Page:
MONTREAL — The long winter is over. The great reawakening begins.
It is here, naturally, where the Stanley Cup playoffs spring to life on Wednesday night and the anticipation for this particular tournament is even higher than usual. With games to be played in Vancouver and Calgary and Winnipeg and Ottawa — plus the magnificent Bell Centre — these playoffs will be felt across the country.
One thing we have been reminded of in less bountiful springs is that hockey may be loved in each region of the nation, but it doesn’t bind them together. There is no rallying behind Canada’s team, at least outside of the one we send to the Olympics every four years.
Instead there are separate fanbases for the Canadiens, Senators, Jets, Flames and Canucks, and they all still have a chance to celebrate a championship.
What could be better than that?
The Montreal-Ottawa and Vancouver-Calgary matchups are among four games that will be featured on opening night.
Winnipeg has to hold on just a little bit longer before its long-awaited playoff return in Anaheim on Thursday.
Fittingly, the two-month marathon kicks off in Montreal. This is the spiritual home of hockey.
It was during the winter carnival in this city in 1889 when Lord Stanley of Preston first became enthused about hockey -- the Governor-General eventually created the Stanley Cup -- and it was inside the old Windsor Hotel on Peel St. where the NHL was officially formed in 1917.
The Habs are the sport's most decorated team and the current incarnation is desperate to add to the legacy after reaching the Eastern Conference final last spring. However, they'll be in tough right from the beginning against a Senators team that went on a magical run through March and April just to qualify for the playoffs.
In Vancouver, the Flames and Canucks will renew an old rivalry with new faces. Both organizations found tremendous success in the midst of an overhaul and managed to hold off the defending-champion L.A. Kings in the regular season.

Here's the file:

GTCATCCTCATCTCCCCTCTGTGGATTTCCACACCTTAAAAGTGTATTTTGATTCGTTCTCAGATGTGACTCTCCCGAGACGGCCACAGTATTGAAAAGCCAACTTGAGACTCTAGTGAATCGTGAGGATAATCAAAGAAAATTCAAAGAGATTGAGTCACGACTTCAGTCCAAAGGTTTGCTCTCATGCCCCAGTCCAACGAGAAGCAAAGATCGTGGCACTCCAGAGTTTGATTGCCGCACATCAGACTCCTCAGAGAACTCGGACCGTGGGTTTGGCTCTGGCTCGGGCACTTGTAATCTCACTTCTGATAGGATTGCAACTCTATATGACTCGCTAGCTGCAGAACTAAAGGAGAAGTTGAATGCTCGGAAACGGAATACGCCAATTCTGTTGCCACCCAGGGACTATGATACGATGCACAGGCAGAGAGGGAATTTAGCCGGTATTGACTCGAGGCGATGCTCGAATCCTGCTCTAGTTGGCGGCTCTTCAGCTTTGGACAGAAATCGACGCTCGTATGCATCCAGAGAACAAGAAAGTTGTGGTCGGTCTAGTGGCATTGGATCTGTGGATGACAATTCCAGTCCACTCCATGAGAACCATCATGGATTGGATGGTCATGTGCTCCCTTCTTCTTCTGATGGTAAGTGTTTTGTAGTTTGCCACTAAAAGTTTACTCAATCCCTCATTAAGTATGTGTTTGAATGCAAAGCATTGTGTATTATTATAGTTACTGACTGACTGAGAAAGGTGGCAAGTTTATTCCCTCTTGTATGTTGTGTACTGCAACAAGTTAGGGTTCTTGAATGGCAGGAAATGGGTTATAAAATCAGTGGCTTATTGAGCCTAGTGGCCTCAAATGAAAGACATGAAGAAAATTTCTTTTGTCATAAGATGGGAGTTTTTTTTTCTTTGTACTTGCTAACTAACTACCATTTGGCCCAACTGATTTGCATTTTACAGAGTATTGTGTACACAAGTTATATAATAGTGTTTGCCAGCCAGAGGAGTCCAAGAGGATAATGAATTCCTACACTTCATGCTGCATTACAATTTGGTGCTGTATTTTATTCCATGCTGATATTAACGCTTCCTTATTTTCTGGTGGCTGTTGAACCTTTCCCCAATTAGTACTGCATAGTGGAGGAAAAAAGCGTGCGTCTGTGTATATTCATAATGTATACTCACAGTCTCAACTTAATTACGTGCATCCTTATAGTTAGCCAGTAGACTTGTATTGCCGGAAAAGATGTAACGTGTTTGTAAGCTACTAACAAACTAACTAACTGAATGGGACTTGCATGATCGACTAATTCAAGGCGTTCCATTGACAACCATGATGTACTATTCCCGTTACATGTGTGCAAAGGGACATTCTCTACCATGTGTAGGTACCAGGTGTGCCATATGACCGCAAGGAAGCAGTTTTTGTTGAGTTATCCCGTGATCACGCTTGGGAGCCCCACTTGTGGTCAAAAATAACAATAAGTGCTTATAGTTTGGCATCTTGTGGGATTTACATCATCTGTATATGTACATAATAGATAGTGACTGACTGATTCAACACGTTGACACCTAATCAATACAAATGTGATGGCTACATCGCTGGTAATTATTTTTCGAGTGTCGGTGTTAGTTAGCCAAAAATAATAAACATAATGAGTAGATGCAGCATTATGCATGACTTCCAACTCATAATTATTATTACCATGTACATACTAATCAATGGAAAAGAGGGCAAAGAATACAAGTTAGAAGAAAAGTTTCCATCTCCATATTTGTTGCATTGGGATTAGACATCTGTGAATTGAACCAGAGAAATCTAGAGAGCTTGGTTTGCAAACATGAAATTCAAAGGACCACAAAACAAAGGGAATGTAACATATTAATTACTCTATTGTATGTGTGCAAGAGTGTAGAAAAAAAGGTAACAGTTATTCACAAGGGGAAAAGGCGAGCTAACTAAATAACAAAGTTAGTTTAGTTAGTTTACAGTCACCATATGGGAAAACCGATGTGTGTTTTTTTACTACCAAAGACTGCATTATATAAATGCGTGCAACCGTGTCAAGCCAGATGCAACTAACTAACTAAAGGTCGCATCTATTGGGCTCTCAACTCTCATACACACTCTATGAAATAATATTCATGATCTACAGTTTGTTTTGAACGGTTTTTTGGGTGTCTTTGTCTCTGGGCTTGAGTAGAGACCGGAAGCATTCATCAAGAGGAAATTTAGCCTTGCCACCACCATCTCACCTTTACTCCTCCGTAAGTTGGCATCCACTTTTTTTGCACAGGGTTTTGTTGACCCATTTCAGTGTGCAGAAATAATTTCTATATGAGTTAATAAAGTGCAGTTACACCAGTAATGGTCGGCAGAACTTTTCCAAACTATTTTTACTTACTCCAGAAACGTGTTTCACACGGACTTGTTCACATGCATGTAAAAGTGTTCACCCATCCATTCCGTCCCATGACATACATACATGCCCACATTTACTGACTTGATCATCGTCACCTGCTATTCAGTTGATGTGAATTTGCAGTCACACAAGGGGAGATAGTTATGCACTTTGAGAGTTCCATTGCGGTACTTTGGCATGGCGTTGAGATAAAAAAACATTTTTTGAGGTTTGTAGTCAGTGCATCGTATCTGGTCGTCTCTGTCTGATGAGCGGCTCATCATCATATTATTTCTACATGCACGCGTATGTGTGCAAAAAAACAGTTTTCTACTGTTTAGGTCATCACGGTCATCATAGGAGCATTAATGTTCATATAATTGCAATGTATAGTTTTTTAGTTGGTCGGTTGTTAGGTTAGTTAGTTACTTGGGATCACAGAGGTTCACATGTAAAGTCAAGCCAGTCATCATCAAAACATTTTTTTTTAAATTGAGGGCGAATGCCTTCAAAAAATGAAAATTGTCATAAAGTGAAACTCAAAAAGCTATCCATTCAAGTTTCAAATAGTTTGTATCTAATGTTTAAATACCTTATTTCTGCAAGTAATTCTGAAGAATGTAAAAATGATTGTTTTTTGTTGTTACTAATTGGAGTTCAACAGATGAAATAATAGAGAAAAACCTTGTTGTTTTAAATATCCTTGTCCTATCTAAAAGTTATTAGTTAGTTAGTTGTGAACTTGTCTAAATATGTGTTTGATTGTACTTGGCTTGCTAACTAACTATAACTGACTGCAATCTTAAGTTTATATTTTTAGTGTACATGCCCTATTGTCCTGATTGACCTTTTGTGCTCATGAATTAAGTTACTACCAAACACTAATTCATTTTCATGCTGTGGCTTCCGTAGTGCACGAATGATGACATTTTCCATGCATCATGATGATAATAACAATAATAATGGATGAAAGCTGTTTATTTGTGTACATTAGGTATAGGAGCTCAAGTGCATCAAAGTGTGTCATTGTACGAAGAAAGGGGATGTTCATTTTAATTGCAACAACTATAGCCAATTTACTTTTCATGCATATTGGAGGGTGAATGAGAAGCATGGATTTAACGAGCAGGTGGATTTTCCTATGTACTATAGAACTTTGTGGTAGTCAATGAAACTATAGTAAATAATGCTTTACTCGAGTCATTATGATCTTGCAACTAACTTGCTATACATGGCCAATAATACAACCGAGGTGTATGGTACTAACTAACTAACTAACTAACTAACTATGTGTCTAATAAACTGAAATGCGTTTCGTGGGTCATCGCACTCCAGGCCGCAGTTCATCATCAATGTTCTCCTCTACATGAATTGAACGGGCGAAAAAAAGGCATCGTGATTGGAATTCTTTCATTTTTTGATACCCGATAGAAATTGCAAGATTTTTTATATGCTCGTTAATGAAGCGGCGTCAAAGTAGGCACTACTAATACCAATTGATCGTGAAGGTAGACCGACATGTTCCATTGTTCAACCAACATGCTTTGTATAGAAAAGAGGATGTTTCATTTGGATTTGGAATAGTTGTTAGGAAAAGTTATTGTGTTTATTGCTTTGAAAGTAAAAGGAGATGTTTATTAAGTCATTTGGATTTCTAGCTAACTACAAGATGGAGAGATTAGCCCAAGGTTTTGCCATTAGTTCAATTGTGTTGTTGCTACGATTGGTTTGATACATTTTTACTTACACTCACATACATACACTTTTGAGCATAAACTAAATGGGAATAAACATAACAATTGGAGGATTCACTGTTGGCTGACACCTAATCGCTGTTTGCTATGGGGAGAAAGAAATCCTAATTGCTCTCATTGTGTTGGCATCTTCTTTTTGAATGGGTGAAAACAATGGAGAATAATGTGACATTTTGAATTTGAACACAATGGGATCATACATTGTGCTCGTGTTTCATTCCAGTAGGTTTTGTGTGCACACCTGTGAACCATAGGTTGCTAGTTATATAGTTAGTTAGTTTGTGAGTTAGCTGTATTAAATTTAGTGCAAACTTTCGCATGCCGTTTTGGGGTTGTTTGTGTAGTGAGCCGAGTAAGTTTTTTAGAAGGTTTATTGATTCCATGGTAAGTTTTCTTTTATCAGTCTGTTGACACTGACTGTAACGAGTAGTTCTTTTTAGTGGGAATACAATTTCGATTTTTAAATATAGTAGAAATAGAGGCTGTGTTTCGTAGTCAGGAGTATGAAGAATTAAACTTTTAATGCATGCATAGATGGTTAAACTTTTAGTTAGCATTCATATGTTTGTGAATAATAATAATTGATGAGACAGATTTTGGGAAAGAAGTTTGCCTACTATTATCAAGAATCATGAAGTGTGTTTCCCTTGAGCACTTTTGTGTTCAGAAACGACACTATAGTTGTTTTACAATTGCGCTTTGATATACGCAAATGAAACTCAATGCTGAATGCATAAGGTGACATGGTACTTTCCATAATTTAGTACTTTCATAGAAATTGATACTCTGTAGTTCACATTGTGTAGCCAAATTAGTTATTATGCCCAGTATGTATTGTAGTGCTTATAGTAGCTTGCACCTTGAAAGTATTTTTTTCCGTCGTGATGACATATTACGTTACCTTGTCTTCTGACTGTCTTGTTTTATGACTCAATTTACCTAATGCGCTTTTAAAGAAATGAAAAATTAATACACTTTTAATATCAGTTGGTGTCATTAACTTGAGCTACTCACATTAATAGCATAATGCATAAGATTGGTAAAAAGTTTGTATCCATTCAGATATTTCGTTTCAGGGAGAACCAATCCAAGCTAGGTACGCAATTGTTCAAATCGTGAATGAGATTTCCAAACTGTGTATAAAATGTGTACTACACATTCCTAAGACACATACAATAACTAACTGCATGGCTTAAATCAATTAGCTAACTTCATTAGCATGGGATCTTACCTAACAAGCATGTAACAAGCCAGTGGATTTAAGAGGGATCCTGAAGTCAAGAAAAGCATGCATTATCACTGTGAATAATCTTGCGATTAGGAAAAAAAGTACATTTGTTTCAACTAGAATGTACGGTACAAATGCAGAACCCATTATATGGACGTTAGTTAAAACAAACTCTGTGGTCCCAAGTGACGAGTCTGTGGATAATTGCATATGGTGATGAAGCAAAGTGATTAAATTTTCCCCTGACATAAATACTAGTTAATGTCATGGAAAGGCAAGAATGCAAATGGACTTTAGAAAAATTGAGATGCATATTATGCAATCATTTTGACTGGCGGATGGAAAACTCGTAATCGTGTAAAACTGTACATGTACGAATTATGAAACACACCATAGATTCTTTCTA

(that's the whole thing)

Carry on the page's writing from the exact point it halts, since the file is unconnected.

There will be no greater excitement anywhere in the first round than Winnipeg, where hundreds of fans closed down traffic at the city's busiest intersection when the Jets clinched a playoff spot last week.
It's the first time that's happened since the NHL returned in 2011 and provided the final piece of proof that they belong. Inclusion is important. I recall sitting in the office of Jets co-owner Mark Chipman a couple years ago and talking about what the team's rebirth has meant there.
"When I was a kid this was the fourth largest city in the country and there was some sort of pride we took in that," he explained. "It was Montreal, Toronto, Vancouver and Winnipeg. Other cities have gone roaring past us in population and appeal to young people, particularly in Alberta.
"In Winnipeg, I think people feel like it got left behind to a certain extent. When we had the NHL in the first place it was a great source of pride and then when it was taken away it was devastating for a lot of people on a few different levels..."
Chipman paused briefly to collect his thoughts.
"So coming back, really what I think it has done, it's just a source of pride or a badge of honour or whatever for people who stuck it out here, who've committed to living here their whole lives or whose families have been here for generations," he added. "I think it makes people feel good about their decision to live here."
Those sentiments could easily be applied to Canada and the Stanley Cup. A spring like this one has been a long time coming and finally there is good reason to hope the Canadian teams will be involved throughout these playoffs.
At least two will make it to the second round and should the Jets beat the Ducks, it would guarantee that at least one reaches the conference final. The odds have rarely been so in favour of another champion finally emerging from this country.
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That hasn't happened since the Montreal's 24th Stanley Cup victory in 1993, when the team still played at the Forum on St-Catherine. The late Jean Beliveau was among those in attendance that night as the Habs knocked off Los Angeles.
"We'll watch a parade that every kid in Canada, and elsewhere, would love to take part in," Bob Cole said on Hockey Night in Canada after the trophy presentation. "This parade around your home arena ... with the Stanley Cup."
No matter where the trophy gets hoisted in the months ahead, it will return here eventually. It is in Montreal where the names of the winners are engraved into the Stanley Cup at the end of each summer.